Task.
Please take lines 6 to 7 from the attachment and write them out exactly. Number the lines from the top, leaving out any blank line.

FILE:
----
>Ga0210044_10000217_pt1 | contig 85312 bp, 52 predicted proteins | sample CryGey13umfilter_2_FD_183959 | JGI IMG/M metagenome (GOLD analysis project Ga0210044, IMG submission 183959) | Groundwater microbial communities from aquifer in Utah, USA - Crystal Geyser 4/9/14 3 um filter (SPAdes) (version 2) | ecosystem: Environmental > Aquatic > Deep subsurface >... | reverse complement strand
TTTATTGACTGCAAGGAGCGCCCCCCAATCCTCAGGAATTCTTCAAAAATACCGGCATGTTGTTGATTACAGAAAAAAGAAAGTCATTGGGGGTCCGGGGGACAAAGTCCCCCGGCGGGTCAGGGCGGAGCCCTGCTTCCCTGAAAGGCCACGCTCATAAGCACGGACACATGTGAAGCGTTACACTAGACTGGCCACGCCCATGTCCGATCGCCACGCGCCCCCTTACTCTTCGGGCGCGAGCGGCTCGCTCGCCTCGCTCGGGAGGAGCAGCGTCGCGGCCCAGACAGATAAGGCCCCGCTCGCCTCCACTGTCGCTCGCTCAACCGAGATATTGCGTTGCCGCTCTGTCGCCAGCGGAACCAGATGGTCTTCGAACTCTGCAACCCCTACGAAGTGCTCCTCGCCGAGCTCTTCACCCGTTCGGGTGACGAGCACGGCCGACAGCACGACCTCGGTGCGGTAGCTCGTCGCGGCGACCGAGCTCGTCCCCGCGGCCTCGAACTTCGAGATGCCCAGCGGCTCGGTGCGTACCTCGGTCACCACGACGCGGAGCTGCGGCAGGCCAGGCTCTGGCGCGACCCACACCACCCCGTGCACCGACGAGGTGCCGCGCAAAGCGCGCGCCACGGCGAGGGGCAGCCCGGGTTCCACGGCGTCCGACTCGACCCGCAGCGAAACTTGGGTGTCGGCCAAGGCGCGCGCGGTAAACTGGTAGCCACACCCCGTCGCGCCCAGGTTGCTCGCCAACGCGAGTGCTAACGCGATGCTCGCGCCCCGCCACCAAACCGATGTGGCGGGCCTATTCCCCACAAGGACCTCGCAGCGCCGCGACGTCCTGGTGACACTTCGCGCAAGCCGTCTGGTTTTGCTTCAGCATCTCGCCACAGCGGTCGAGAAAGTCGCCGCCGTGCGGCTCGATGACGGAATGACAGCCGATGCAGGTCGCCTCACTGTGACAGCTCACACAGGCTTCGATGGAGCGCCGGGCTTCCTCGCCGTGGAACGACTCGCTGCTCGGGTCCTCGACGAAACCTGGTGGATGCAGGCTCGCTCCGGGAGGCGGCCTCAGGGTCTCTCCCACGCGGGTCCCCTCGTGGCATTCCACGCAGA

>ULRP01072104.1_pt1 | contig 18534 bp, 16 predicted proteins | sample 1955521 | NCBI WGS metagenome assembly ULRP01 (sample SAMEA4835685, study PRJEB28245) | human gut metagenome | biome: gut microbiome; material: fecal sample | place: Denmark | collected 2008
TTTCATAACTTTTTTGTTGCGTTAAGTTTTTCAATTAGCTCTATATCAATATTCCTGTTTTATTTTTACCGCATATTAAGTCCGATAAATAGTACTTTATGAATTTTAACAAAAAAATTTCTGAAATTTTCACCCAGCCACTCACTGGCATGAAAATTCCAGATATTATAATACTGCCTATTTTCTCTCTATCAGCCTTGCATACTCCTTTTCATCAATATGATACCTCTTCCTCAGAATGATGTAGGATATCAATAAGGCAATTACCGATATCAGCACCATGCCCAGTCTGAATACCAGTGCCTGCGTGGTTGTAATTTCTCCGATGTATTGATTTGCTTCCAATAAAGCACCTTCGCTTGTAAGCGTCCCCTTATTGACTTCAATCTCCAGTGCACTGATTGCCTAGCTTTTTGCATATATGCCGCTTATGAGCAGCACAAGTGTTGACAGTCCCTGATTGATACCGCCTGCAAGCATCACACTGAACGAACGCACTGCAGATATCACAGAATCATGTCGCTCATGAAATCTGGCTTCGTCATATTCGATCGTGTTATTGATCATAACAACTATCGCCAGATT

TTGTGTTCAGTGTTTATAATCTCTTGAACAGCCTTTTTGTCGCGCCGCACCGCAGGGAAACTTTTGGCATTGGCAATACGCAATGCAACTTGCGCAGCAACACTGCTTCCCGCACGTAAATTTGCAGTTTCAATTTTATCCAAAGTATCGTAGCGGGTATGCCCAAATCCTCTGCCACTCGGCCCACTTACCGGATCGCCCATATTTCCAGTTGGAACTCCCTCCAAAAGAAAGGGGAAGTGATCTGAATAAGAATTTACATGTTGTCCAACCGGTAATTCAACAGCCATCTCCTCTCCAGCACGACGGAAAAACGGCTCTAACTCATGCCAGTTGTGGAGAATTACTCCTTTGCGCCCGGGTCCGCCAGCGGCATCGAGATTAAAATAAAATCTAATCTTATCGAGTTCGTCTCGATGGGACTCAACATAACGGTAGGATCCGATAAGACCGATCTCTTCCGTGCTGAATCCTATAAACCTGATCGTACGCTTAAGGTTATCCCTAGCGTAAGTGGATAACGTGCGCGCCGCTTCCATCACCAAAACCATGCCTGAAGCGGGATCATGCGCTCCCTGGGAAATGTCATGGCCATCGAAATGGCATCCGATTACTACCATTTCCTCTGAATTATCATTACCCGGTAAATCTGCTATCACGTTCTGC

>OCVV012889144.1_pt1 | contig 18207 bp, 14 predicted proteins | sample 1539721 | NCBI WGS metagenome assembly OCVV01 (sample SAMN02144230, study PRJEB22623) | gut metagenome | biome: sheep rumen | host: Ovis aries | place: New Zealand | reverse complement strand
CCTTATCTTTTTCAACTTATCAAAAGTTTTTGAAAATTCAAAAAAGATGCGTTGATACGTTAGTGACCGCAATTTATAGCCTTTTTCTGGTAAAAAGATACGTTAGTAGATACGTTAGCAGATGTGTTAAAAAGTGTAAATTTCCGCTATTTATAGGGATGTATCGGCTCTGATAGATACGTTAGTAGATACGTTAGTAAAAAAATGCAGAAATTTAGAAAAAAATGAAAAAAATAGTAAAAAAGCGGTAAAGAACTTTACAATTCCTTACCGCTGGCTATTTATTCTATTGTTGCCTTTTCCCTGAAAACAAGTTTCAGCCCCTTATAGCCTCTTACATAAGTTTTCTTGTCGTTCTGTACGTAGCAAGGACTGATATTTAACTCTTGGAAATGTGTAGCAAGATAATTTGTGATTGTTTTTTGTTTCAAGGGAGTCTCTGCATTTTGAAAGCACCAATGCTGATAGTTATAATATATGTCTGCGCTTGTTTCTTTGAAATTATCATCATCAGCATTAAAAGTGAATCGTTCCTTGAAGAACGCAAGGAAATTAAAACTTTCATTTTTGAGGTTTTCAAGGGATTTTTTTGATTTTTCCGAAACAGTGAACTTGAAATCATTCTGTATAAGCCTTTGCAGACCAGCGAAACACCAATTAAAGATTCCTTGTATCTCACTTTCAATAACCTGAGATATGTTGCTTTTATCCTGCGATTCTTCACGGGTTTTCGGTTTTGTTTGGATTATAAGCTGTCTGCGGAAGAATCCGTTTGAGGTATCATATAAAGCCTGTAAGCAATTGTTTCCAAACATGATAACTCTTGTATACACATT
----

>OCVV012889144.1_pt1 | contig 18207 bp, 14 predicted proteins | sample 1539721 | NCBI WGS metagenome assembly OCVV01 (sample SAMN02144230, study PRJEB22623) | gut metagenome | biome: sheep rumen | host: Ovis aries | place: New Zealand | reverse complement strand
CCTTATCTTTTTCAACTTATCAAAAGTTTTTGAAAATTCAAAAAAGATGCGTTGATACGTTAGTGACCGCAATTTATAGCCTTTTTCTGGTAAAAAGATACGTTAGTAGATACGTTAGCAGATGTGTTAAAAAGTGTAAATTTCCGCTATTTATAGGGATGTATCGGCTCTGATAGATACGTTAGTAGATACGTTAGTAAAAAAATGCAGAAATTTAGAAAAAAATGAAAAAAATAGTAAAAAAGCGGTAAAGAACTTTACAATTCCTTACCGCTGGCTATTTATTCTATTGTTGCCTTTTCCCTGAAAACAAGTTTCAGCCCCTTATAGCCTCTTACATAAGTTTTCTTGTCGTTCTGTACGTAGCAAGGACTGATATTTAACTCTTGGAAATGTGTAGCAAGATAATTTGTGATTGTTTTTTGTTTCAAGGGAGTCTCTGCATTTTGAAAGCACCAATGCTGATAGTTATAATATATGTCTGCGCTTGTTTCTTTGAAATTATCATCATCAGCATTAAAAGTGAATCGTTCCTTGAAGAACGCAAGGAAATTAAAACTTTCATTTTTGAGGTTTTCAAGGGATTTTTTTGATTTTTCCGAAACAGTGAACTTGAAATCATTCTGTATAAGCCTTTGCAGACCAGCGAAACACCAATTAAAGATTCCTTGTATCTCACTTTCAATAACCTGAGATATGTTGCTTTTATCCTGCGATTCTTCACGGGTTTTCGGTTTTGTTTGGATTATAAGCTGTCTGCGGAAGAATCCGTTTGAGGTATCATATAAAGCCTGTAAGCAATTGTTTCCAAACATGATAACTCTTGTATACACATT